Yet another Square Look-Alike Enters the U.S., Aims Higher

Yet another Square Look-Alike Enters the U.S., Aims Higher


Did we need yet another Square look-alike? After all, apart from the original, we already have Intuit GoPayment, PayPal Here and a multitude of less well-known companies, all doing their best to enable every American to accept credit card payments through his or her smart phone. One could reasonably argue that the market is quite saturated.


Well, that’s not how mPowa — a U.K.-based start-up which has just launched in the U.S. — sees it. On the outside, mPowa’s service does look very Square-like. Users get a card reader that plugs into their smart phones and they are ready to go. Yes, mPowa supports BlackBerry and Windows, but that’s a relatively insignificant upgrade and yes, mPowa supports EMV-based, as well as mag-stripe-based cards, but there are still virtually no EMV cards in the U.S. So where is the competitive advantage? Well, for a change, this time there actually is one. The British start-up allows its service to be used as an addition to, not necessarily a replacement of, its users’ existing credit card processing services. None of its competitors does that and I think mPowa may be on to something.

mPowa Basics


Again, the way mPowa works is fairly indistinguishable from Square and PayPal Here, so there is not much to be said about the user experience side of the service. If you know how to use Square, you will know what to do with mPowa.


Where it does get interesting, however, is the start-up’s pricing model. There are two different rates: one for merchants, which would merely link mPowa to their existing credit card processing service and another for those, which would use mPowa as a stand-alone platform. Quite apart from getting interesting, this is where it also gets confusing. Here is, for example, what TechCrunch’s Ingrid Lunden has to say about mPowa’s pricing model:

In all cases, mPowa’s commission is a flat 0.25 percent fee. (Square’s is 2.75% per swipe, with manual payments at 3.5% plus a 15-cent fee.)


Let’s give Lunden the benefit of the doubt and assume that, although she hasn’t explicitly stated it, she is only talking about the pricing model used when mPowa is employed as an addition to an existing credit card processing arrangement. If that is the case, what Lunden isn’t telling us is that the 0.25-percent fee (with a minimum charge of $0.40 or £0.25 or €0.30) is applied on top of whatever the merchant is already charged by its processor. And that is not an insignificant charge. If a credit card payment accepted through an old-fashioned point-of-sale (POS) terminal costs you 1.65 percent plus $0.25, the same transaction, but accepted through a linked mPowa device, would cost you 1.90 percent plus $0.25. Then you can multiply that by whatever your daily or monthly volume may be.

mPowa’s Competitive Advantage


So mPowa’s strategy is to attract merchants, which otherwise would not have contemplated such a service, by offering them a non-exclusive agreement. In other words, the merchant can keep using its existing POS equipment for all transactions at the regular checkout, but it can start using mPowa to accept payments elsewhere.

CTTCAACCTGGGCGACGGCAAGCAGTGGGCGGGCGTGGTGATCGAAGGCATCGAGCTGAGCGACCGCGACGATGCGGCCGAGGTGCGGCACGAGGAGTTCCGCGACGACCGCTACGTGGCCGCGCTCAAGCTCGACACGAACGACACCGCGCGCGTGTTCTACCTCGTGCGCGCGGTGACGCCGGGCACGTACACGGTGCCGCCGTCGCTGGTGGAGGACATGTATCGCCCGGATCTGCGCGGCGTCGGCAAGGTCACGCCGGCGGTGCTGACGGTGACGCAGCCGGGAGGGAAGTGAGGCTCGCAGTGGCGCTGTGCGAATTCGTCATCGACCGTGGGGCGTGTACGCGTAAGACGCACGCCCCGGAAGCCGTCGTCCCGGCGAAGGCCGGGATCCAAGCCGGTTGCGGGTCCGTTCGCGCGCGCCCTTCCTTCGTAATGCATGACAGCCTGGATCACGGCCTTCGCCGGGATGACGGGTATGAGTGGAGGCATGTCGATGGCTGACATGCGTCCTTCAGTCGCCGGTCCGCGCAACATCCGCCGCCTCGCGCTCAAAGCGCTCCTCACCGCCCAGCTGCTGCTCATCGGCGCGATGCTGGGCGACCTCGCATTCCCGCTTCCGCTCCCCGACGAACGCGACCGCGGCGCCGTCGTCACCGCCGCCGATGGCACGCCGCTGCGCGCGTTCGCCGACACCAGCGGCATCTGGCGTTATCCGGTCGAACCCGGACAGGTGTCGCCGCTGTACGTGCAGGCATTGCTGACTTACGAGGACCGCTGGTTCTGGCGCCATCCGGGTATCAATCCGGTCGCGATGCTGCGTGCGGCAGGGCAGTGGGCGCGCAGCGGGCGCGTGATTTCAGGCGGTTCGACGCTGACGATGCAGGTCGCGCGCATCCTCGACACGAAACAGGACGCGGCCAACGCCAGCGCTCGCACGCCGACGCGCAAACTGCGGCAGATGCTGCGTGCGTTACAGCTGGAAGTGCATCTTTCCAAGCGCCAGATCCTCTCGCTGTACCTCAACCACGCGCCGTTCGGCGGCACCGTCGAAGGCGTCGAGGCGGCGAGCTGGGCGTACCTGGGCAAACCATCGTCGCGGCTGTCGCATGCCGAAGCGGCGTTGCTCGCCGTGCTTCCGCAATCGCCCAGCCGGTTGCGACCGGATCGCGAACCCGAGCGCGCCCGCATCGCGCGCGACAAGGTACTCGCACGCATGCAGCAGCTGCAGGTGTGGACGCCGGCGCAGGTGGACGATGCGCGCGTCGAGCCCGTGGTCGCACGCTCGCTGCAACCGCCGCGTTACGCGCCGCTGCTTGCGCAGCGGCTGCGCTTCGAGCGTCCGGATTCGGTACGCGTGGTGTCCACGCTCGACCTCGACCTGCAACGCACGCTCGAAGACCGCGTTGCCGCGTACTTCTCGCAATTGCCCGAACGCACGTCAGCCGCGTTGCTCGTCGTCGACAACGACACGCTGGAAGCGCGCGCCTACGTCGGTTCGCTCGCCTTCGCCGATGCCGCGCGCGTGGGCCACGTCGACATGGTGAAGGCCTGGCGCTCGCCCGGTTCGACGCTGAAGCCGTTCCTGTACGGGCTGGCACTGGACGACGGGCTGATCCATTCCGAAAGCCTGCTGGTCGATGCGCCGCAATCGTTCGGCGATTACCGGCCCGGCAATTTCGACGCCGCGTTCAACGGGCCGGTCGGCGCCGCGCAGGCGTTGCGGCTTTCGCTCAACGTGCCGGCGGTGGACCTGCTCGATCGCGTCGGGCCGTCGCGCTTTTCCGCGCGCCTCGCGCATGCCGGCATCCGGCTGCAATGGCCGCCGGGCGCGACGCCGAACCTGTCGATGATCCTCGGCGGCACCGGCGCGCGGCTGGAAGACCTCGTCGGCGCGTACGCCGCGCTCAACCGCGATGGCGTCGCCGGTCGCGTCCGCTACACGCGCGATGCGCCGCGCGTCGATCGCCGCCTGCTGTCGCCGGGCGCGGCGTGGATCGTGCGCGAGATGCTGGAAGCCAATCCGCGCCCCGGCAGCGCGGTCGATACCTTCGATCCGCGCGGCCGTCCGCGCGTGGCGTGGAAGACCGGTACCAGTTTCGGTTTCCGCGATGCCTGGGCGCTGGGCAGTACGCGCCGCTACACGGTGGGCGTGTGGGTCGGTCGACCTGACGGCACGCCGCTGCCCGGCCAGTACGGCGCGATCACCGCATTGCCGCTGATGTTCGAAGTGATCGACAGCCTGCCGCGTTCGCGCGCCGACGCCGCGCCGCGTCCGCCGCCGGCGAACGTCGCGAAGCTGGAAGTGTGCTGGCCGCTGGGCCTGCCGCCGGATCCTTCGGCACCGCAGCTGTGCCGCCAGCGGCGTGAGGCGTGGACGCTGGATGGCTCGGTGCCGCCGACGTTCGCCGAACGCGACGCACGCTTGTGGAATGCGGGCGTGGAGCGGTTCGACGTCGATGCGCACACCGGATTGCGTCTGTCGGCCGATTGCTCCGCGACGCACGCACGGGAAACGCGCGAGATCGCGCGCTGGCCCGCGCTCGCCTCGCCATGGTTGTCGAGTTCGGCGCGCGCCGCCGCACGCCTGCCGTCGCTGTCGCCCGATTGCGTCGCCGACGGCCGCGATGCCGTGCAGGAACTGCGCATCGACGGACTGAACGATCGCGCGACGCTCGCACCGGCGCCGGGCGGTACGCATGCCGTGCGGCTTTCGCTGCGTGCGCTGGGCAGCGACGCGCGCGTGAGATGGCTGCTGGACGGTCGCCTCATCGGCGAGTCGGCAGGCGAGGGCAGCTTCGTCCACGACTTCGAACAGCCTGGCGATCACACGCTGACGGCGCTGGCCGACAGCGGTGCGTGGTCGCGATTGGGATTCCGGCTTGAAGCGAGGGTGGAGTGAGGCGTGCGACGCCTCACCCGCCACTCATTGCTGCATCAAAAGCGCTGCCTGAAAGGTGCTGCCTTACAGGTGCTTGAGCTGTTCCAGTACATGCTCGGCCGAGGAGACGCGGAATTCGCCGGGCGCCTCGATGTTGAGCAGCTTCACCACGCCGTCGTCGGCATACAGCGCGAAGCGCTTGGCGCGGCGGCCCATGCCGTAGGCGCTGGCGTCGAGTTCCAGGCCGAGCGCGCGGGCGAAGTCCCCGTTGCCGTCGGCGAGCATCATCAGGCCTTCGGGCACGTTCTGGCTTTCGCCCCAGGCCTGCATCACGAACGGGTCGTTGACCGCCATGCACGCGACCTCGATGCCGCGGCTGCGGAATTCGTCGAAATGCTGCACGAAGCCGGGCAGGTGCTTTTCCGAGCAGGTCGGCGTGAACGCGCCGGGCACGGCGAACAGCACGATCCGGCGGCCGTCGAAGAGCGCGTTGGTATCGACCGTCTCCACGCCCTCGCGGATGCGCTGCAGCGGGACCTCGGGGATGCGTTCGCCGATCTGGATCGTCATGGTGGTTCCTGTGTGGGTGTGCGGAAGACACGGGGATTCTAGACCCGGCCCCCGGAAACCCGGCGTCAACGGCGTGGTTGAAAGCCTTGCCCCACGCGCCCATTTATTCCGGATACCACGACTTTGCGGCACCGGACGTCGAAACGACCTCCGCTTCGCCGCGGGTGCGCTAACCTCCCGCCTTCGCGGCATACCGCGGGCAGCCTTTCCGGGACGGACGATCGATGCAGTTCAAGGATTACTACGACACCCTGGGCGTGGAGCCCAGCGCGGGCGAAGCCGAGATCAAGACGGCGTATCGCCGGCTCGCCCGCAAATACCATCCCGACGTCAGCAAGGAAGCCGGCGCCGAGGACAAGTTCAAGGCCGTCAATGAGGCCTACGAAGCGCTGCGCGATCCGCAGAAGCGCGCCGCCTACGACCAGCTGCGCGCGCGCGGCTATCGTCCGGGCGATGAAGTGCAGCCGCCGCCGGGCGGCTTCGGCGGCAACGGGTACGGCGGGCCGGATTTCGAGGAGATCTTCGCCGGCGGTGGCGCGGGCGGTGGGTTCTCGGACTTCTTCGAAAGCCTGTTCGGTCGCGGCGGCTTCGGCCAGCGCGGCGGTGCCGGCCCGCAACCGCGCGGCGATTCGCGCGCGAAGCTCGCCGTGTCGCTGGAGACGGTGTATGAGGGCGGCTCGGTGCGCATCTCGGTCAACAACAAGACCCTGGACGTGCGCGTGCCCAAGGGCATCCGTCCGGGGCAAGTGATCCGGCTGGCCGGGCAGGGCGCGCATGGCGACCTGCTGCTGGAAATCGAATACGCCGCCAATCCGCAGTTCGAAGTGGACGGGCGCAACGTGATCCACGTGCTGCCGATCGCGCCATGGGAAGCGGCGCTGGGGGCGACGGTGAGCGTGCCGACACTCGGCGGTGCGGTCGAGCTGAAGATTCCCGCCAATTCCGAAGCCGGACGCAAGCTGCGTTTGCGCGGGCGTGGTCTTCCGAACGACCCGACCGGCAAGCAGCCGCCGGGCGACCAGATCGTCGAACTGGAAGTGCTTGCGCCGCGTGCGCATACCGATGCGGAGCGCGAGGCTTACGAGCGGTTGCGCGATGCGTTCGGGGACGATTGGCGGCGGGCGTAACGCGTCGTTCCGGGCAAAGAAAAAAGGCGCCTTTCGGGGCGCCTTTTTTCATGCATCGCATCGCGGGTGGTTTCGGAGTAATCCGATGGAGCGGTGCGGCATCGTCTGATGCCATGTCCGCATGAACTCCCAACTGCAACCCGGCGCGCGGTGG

But why would a merchant not contemplate a Square-like service? Well, unless it is processing very small-ticket transactions (e.g. coffee shops), a retailer would find Square’s pricing to be just too high, especially for debit cards, because Square’s transaction rates are the same for credit and debit cards. We’ve done the cost comparison several times before to illustrate the difference, for example here. The bottom line is that the merchants spent so much money to get the debit fees lowered that it is inconceivable that they would now just let Square collect the windfall.


mPowa clearly hopes that its 0.25-percent surcharge will prove to be more palatable to at least some merchants, because it would still let them keep the bulk of the hard-won debit savings. In effect, it is a convenience charge and the question that remains to be answered is whether or not the merchants would perceive such a convenience to be worth 0.25 percent of the transaction amount.

The Takeaway


It’s really difficult to predict how successful mPowa’s strategy would be. Lunden tells us that mPowa has already signed up some large corporate customers in the U.K. and is in “late-stage discussions” with large businesses in the U.S. Yet, I have to say that I would be very, very surprised if a large, or even mid-sized U.S. retailer, signed up a deal on the terms advertised on mPowa’s website. In fact, I think it is inconceivable that this would happen. See, the big retailers accept cards at no more than a couple of basis points above interchange. Do you think that they would agree to pay a quarter of a percentage to mPowa? It won’t happen.


That being said, there is certainly a niche of retailers that just need to be able to accept payments at various locations and they may well find mPowa’s pricing structure more attractive than Square’s. In fact, all merchants processing higher-ticket transactions would be better served by the British processor. Whether mPowa will be able to convince them that this is indeed the case is another matter altogether.


Image credit: Vimeo / mPowa.

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